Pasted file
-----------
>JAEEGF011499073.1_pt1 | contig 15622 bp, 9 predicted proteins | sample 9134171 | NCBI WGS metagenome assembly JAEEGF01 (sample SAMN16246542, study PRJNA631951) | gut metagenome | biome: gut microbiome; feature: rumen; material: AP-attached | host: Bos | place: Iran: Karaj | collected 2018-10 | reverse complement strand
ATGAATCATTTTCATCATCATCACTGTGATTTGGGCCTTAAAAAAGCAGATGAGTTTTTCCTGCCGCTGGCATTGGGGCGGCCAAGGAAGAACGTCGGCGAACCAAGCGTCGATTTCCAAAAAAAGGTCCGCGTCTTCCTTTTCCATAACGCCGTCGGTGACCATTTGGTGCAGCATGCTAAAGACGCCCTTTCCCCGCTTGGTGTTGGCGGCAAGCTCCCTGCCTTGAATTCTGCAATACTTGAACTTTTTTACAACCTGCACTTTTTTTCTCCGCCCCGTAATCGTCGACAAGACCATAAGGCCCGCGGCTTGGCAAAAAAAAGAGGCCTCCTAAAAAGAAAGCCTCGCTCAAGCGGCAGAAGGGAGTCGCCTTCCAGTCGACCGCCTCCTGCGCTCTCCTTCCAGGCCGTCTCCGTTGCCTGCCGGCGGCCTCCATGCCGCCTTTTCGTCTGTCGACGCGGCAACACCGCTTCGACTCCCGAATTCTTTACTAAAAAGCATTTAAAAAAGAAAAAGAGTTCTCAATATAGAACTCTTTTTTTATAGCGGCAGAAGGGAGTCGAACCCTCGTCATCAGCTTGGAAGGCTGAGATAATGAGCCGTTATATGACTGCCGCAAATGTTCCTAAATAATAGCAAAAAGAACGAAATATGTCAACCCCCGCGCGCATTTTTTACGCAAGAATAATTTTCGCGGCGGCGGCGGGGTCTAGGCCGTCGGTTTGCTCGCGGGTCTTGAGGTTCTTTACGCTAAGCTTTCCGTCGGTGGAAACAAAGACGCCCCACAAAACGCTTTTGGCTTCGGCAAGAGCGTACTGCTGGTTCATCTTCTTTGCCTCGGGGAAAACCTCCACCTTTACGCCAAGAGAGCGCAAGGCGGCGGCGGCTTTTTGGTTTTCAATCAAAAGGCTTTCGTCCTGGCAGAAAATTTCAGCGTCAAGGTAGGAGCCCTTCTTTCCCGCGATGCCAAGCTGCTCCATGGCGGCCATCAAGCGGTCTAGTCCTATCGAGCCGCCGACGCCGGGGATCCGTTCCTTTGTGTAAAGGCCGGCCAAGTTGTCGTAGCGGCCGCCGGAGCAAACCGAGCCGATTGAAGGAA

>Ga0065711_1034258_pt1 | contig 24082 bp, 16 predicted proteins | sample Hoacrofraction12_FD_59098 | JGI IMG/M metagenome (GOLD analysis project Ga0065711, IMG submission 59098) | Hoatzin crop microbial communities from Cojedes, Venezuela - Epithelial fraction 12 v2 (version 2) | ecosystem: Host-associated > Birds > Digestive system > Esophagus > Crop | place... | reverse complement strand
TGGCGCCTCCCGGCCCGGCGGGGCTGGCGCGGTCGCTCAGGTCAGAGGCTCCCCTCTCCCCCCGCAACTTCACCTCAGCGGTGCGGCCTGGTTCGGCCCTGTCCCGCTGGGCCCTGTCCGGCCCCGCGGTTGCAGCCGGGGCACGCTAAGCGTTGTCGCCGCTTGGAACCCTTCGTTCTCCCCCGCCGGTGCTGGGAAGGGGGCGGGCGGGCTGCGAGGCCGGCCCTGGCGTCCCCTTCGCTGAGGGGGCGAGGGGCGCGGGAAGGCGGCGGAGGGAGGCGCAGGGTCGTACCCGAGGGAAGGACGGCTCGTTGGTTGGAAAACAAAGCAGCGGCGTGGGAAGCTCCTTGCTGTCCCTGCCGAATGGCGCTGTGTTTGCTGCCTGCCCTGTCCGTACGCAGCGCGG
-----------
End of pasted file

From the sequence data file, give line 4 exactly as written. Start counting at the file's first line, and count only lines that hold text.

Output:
TGGCGCCTCCCGGCCCGGCGGGGCTGGCGCGGTCGCTCAGGTCAGAGGCTCCCCTCTCCCCCCGCAACTTCACCTCAGCGGTGCGGCCTGGTTCGGCCCTGTCCCGCTGGGCCCTGTCCGGCCCCGCGGTTGCAGCCGGGGCACGCTAAGCGTTGTCGCCGCTTGGAACCCTTCGTTCTCCCCCGCCGGTGCTGGGAAGGGGGCGGGCGGGCTGCGAGGCCGGCCCTGGCGTCCCCTTCGCTGAGGGGGCGAGGGGCGCGGGAAGGCGGCGGAGGGAGGCGCAGGGTCGTACCCGAGGGAAGGACGGCTCGTTGGTTGGAAAACAAAGCAGCGGCGTGGGAAGCTCCTTGCTGTCCCTGCCGAATGGCGCTGTGTTTGCTGCCTGCCCTGTCCGTACGCAGCGCGG